And even that 18 percent number he's using, that includes several years ago when New York -- what he did was averaged out the first three years. And the second year of that program, New York was cut incredibly.

So it makes no sense. Why have this whole income averaging thing? It should get the money it needs.

As Governor Kean said, New York is the number one risk by far. Nobody else even comes close, unfortunately, to New York when it comes to top risk. That's how the money should be allocated.

BLITZER: Seventeen people in Canada were arrested over the weekend. Terror suspicion. Some sort of plot. We're getting more details.

You came on CNN over the weekend and said that, in your words, there was a "disproportionate number of al Qaeda in Canada." That's caused somewhat of a controversy.

Listen to what the Canadian ambassador here in Washington, Michael Wilson, told me on Sunday. Listen to this.


MICHAEL WILSON, CANADIAN AMBASSADOR TO U.S.: I disagree with what the chairman has said. I think that our immigration laws, as they are implemented, are very close in the outcomes as the United States' immigration laws. We take very seriously these issues of terrorism.


BLITZER: What did you mean, Congressman, about a disproportionate number of al Qaeda in Canada?

KING: First of all, let me say I have great regard for Ambassador Wilson, and the current Canadian government is doing an excellent job. And there is tremendous cooperation between our counterterrorism forces and their intelligence forces. So there's no problem there.

But the fact is -- and even Canada's own officials, intelligence officials have said this -- that because of their liberal asylum laws, it is much easier for someone to get into Canada. Just recently, before a senate defense committee in the Canadian parliament, you had a high-ranking intelligence officer talk about there was almost 20,000 people in the country who have not been vetted who come from Afghanistan, Pakistan, and the Middle East, who have not been vetted. And the fact that we have seen these large number of arrests over the weekend shows two things.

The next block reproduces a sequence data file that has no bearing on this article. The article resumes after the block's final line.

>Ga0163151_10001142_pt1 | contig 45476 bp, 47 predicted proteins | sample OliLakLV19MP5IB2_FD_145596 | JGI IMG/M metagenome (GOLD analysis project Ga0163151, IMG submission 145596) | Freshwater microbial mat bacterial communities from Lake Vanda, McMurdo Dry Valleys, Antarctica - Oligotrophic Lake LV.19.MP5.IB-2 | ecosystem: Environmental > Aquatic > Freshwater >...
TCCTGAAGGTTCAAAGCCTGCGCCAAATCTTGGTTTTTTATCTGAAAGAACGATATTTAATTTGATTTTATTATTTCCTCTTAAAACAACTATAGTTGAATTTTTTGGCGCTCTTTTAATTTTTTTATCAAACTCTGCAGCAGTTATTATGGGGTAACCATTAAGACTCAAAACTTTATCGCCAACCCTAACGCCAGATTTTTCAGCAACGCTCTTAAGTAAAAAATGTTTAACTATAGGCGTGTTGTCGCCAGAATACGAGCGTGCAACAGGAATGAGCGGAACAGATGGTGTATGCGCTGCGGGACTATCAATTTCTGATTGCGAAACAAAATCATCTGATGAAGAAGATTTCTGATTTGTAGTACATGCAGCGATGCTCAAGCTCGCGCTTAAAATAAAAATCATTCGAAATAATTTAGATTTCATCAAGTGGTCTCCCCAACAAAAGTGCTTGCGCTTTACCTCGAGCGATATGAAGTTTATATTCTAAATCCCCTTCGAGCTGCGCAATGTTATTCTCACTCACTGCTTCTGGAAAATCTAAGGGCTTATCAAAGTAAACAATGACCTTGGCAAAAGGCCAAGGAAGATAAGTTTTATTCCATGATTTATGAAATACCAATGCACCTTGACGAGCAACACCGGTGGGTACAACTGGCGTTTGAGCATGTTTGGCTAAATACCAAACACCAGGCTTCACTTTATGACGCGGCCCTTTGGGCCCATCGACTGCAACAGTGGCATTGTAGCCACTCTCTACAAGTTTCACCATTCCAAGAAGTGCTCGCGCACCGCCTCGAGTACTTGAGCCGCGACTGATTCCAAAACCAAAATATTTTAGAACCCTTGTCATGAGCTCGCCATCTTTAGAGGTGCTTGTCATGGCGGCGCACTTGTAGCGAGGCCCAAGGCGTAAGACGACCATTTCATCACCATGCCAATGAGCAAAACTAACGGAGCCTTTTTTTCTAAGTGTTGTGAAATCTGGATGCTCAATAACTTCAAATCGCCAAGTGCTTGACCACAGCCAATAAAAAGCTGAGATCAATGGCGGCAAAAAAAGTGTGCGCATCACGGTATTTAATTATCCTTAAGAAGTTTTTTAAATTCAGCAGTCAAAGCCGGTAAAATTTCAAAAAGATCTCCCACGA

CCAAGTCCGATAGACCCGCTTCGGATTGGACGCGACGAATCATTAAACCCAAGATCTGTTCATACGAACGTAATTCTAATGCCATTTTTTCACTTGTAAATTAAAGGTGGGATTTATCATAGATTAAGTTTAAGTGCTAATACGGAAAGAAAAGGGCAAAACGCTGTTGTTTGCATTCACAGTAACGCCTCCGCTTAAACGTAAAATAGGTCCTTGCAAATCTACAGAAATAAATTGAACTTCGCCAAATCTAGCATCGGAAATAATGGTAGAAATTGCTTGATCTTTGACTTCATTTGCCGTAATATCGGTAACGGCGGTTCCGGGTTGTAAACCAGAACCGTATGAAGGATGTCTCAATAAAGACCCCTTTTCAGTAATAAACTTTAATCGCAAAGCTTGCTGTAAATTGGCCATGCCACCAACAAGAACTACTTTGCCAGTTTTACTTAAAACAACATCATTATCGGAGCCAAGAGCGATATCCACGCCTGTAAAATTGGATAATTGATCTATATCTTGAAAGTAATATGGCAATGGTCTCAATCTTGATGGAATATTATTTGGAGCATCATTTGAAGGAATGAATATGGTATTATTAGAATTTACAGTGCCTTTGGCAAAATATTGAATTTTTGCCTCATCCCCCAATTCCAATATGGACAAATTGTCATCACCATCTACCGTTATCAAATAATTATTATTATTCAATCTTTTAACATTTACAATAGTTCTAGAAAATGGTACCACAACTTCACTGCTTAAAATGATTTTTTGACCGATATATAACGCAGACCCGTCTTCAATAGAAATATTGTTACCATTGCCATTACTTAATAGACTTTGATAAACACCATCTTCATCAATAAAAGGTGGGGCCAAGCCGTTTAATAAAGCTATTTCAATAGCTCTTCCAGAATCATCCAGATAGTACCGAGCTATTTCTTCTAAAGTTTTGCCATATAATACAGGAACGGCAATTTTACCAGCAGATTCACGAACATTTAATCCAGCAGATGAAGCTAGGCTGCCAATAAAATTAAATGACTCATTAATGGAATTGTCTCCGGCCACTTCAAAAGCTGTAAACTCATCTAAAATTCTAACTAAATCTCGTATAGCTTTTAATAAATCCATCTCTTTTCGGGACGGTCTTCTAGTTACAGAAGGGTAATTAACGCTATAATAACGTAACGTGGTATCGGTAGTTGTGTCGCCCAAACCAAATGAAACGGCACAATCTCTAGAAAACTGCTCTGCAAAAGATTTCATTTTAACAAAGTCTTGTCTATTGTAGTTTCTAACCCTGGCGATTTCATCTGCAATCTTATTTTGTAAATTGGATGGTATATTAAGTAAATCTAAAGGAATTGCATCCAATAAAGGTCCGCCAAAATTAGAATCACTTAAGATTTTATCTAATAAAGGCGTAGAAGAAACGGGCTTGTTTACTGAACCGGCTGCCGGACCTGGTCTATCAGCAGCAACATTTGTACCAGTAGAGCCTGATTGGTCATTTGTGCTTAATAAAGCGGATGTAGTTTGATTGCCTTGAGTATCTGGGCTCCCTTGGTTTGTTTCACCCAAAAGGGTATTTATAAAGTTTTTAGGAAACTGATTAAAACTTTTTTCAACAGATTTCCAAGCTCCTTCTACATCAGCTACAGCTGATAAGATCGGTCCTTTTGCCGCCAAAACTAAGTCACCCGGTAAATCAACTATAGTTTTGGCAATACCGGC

There is a large number of al Qaeda supporters in Canada. But they also have a very, very effective intelligence and police operation. But we can't deny the fact that they do have a significant number of al Qaeda supporters, and I believe, and many Canadians agree -- believe -- that it's because of the liberal asylum laws they have.

But I want to make it clear. The cooperation between the governments is extremely good. In fact, we have a number of operations going on in the United States that are being monitored because of intelligence that we've gotten from the Canadians.

BLITZER: One final question. This long border between the United States and Canada, when you add up the miles, the continental United States and Canada, plus the border along the Alaska border, what, more than 5,000 miles, have we been focusing on the wrong border as far as terrorism is concerned, namely the U.S.-Mexican border, as opposed to this relatively porous border in the north?

KING: I think we have to focus on both. Obviously, there's a great -- a great -- a much larger number of illegal immigrants coming across the southern border, but there is a risk of terrorism from the north.

Now, we have increased. I think we have tripled the number of Border Patrol agents along the northern border. I think more should be done. And that is being looked at right now by our government and by the Canadian government.

I have been in contact with the people in the Department of Homeland Security as to what's being done, and we are aware of the situation. I think more has to do done, more will be done.

And one difference, though, between Canada and Mexico is we get extraordinary cooperation with the Canadian government along the border. We get very little cooperation from the Mexican government along the southern border.

BLITZER: Peter King is the chairman of the House Homeland Security Committee.

Congressman, thanks for coming in.

KING: Wolf, thank you.

BLITZER: And stay tuned to CNN day and night for the most reliable news about your security.